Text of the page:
The finished quilt (Fig 4-6) is unbelievably tough, durable, and warm. It’s also quite beautiful and fun! The denim is so heavy that it covers you well and warms you up quickly. I’ve had this quilt for years, and it’s my favorite blanket in the house.

embroidered jean quiltUpdate!

I revisited this project idea in December, when I made my niece her own kid-sized jean quilt with embroidered designs on the blocks.

Read my follow-up post titled Make an embroidered jean quilt for details and more photos.

27 comments so far:

  1. chris said: (February 6th, 2008 at 10:17 am)

    Wow I have made rag quilts using denim, but I always cut away my seams. I would have never even thought to work with them!

    What a great idea! I still have a large pile of jeans left and may even try this one some day.

    Thanks for the instructions, they are easy to follow.

    Take care, and go create something today.

  2. Chica said: (February 6th, 2008 at 1:48 pm)

    Thanks for the nice comments, Chris! I don’t remember what made me think of using the seams in the first place… I think the design just flowed naturally. Either way, I’m happy I did it, because I love the effect. :)

  3. Jill Moser said: (February 26th, 2008 at 1:19 pm)

    That looks great!!! I recently made a toddler quilt out of jeans from family members!!! I put fleece on the back and no batting( it was heavy enough). Around the outside rows,I put a pocket patch. One of the pockets(it was from corduroy shorts)had an inside pocket. To form the border, I cut 6″x2″ strips(from my stash) and sewed them together and made 6″ at the corners. Then I sewed right sides together and turned it near the inside pocket. I cut the bottom off of the pocket, pulled the open sides through, sewed it, pulled the side back out and sewed the pocket shut and tucked it back inside. The Shorts came from the child’s deceased Grandfather and on the plain side,I embroidered his monogram and put it in the center(or close to it)!!! Some of the strips came from projects that I made for him and his brother and even his mother. Then ,I’m sorry to say,I tied the corners with yarn. I wasn’t sure I could quilt it because of the bulk at the corners. I’t looks very nice and was a nice keepsake for him!!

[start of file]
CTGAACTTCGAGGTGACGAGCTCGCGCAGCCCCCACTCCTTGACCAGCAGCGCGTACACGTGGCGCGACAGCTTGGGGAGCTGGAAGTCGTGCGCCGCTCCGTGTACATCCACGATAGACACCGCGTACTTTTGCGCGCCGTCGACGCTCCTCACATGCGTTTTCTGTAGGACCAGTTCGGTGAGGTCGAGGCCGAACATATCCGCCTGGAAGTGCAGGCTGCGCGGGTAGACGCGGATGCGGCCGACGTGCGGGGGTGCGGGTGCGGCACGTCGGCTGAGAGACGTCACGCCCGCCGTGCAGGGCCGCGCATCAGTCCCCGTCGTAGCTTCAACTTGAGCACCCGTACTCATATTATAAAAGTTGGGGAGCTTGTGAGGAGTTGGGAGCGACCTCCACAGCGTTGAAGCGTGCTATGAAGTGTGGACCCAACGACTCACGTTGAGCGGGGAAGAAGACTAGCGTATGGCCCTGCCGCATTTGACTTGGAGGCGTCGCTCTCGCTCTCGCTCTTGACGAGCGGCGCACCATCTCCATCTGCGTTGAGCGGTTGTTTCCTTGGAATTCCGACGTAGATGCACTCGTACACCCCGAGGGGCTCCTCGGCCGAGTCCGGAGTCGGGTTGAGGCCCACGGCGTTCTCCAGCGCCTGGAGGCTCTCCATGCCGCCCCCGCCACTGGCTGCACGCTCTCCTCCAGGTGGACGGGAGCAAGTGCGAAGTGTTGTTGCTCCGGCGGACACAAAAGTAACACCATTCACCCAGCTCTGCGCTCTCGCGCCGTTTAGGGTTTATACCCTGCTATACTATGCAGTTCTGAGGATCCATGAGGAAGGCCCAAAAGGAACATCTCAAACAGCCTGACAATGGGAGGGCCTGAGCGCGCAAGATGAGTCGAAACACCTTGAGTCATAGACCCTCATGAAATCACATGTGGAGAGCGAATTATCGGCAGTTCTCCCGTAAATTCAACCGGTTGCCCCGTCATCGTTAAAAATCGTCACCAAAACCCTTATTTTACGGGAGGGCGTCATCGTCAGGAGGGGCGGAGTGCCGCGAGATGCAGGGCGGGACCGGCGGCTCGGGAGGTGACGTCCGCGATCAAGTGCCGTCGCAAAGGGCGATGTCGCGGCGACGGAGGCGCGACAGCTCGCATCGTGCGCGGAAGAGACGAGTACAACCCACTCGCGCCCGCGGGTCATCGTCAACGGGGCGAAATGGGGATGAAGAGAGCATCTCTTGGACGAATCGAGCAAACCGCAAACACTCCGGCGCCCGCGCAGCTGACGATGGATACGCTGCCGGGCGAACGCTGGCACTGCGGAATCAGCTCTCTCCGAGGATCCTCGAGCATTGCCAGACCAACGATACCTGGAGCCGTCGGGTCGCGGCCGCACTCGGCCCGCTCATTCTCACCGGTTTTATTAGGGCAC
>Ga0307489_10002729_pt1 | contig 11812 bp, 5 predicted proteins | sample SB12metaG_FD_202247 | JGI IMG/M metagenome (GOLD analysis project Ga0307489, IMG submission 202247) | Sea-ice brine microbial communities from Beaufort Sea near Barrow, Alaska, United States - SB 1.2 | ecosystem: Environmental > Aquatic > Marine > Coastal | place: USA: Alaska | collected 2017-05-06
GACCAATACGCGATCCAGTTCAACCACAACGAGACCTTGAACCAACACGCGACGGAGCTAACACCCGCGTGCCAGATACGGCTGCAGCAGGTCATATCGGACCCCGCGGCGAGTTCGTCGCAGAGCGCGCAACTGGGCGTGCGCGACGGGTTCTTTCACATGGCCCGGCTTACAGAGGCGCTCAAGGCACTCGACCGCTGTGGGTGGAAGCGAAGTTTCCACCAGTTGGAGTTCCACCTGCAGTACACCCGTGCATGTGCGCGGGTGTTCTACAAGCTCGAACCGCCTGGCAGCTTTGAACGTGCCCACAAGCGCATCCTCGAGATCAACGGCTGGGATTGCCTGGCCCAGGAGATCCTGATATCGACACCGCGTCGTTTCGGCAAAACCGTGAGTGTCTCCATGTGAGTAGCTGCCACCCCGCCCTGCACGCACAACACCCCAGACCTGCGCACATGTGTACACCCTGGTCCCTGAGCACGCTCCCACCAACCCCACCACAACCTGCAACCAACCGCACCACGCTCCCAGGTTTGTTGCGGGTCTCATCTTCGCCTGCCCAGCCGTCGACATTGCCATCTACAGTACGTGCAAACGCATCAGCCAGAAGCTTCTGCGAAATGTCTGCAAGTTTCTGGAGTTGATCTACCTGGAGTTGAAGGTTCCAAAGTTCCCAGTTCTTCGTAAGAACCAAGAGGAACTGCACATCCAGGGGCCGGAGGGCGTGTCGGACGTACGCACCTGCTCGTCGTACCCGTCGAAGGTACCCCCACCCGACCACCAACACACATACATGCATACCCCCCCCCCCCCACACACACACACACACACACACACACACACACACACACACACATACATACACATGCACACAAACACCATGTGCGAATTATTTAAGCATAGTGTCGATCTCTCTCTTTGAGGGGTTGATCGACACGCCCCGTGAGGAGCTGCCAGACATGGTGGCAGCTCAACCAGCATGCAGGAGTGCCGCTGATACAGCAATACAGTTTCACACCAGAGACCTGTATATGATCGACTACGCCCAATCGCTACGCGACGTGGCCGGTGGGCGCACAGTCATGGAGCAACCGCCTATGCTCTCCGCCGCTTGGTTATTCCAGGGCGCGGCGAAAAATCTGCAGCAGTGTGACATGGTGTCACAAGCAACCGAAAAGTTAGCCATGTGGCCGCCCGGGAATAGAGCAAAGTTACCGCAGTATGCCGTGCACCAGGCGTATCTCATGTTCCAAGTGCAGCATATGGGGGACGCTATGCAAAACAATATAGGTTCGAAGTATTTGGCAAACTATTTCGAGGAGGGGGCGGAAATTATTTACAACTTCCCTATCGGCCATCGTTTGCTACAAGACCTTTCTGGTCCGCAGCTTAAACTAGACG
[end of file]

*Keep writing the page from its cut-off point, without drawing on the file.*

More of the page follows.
4. Chica said: (February 26th, 2008 at 2:48 pm)

    Hi Jill. What a lovely idea to make the quilt personalized with jeans from family members! We’d love to see a picture of your quilt if you can.

  5. Jill Moser said: (February 27th, 2008 at 3:56 pm)

    Sorry Chica, that blanket is in Boston and I’m in PA. I finished in time for Christmas and my friend took it for her grandson. I could kick myself now for not taking a picture of it!!!!
    There may be another one in my future and you can be sure I will take a picture of that one!!!!

  6. mopzsix said: (May 2nd, 2008 at 1:54 pm)

    awsome quilt